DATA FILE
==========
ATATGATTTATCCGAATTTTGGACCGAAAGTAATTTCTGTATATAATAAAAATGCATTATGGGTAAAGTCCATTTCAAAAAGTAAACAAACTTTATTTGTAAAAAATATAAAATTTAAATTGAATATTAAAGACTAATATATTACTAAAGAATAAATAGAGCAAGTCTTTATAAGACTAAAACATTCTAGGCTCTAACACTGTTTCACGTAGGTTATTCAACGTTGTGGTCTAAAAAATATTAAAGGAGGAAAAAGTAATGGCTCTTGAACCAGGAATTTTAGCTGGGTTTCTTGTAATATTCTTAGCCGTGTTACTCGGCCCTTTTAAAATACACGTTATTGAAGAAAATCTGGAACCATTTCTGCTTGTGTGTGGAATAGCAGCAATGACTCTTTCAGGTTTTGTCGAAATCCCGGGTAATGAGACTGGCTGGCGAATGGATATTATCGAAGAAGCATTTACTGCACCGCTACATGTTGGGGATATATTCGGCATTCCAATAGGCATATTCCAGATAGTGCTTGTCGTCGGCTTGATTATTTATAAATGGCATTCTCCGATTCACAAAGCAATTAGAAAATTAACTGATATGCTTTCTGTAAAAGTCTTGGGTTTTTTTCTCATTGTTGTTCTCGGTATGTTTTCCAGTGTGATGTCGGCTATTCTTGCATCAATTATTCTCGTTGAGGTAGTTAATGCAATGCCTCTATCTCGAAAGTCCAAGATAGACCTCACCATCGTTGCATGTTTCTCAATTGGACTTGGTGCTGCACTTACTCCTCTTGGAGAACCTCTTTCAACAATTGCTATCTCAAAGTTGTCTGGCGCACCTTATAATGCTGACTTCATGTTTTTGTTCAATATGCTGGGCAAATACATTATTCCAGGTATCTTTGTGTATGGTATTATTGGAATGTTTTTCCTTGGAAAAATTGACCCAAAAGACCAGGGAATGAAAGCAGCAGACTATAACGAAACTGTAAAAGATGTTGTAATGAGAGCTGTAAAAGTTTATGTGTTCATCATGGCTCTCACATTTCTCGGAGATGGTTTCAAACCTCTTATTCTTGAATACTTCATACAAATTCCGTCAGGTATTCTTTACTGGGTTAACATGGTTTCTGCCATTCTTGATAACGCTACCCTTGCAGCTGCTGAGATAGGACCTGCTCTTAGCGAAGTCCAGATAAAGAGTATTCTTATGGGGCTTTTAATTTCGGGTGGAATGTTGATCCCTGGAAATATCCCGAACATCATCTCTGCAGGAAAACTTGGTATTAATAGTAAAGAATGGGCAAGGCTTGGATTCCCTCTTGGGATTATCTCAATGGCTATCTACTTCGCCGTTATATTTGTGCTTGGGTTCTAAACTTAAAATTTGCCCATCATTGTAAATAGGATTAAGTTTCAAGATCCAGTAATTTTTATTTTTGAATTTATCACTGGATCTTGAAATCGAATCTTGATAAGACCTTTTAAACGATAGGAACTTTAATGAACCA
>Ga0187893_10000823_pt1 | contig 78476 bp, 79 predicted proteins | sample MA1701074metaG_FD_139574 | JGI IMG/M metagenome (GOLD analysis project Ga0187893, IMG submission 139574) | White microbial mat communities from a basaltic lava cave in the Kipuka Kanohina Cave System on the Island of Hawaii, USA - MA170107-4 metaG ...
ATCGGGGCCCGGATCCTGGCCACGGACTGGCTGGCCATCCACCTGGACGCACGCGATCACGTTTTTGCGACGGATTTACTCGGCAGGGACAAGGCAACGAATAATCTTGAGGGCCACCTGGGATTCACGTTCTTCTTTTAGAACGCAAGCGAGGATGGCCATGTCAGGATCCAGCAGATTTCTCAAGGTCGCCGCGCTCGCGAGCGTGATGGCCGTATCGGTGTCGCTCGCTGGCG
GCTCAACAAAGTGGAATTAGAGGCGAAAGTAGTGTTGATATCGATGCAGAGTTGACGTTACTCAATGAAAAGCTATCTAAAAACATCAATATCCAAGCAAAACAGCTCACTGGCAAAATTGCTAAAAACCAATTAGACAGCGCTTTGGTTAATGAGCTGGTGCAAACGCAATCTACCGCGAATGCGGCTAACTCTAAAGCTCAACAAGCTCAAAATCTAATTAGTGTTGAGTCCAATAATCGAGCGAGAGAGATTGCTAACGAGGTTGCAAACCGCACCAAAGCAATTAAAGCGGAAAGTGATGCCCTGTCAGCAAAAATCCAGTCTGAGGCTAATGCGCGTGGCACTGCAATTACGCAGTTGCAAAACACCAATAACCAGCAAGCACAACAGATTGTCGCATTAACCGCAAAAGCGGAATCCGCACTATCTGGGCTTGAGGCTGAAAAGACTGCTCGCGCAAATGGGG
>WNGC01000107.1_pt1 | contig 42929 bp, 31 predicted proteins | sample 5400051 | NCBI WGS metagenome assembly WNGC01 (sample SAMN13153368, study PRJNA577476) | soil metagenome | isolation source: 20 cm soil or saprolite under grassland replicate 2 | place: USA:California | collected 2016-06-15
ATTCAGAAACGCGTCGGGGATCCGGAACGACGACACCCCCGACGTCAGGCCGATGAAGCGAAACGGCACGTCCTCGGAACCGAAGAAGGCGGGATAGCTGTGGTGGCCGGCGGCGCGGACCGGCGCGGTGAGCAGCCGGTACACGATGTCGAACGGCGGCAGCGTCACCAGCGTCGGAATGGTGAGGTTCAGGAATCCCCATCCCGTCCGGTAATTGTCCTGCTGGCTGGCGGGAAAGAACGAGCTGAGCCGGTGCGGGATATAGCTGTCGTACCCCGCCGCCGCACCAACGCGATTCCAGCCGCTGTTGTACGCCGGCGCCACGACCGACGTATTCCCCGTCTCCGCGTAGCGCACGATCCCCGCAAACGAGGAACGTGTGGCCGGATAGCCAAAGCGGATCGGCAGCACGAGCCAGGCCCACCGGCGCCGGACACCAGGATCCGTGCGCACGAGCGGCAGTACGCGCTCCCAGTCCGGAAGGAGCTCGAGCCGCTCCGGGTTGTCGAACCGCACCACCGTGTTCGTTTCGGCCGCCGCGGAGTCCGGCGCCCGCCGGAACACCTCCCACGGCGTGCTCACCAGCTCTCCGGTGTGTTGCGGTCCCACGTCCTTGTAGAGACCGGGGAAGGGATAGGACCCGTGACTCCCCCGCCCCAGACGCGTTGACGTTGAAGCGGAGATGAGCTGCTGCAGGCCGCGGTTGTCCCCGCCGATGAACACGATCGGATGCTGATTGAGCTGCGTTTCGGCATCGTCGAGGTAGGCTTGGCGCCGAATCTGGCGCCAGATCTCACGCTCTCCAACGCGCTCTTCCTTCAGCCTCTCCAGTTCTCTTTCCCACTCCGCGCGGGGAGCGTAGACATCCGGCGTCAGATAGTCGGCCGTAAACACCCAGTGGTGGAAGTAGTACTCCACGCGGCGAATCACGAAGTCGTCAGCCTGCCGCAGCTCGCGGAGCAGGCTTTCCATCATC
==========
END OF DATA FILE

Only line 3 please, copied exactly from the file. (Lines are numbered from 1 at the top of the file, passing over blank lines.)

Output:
ATCGGGGCCCGGATCCTGGCCACGGACTGGCTGGCCATCCACCTGGACGCACGCGATCACGTTTTTGCGACGGATTTACTCGGCAGGGACAAGGCAACGAATAATCTTGAGGGCCACCTGGGATTCACGTTCTTCTTTTAGAACGCAAGCGAGGATGGCCATGTCAGGATCCAGCAGATTTCTCAAGGTCGCCGCGCTCGCGAGCGTGATGGCCGTATCGGTGTCGCTCGCTGGCG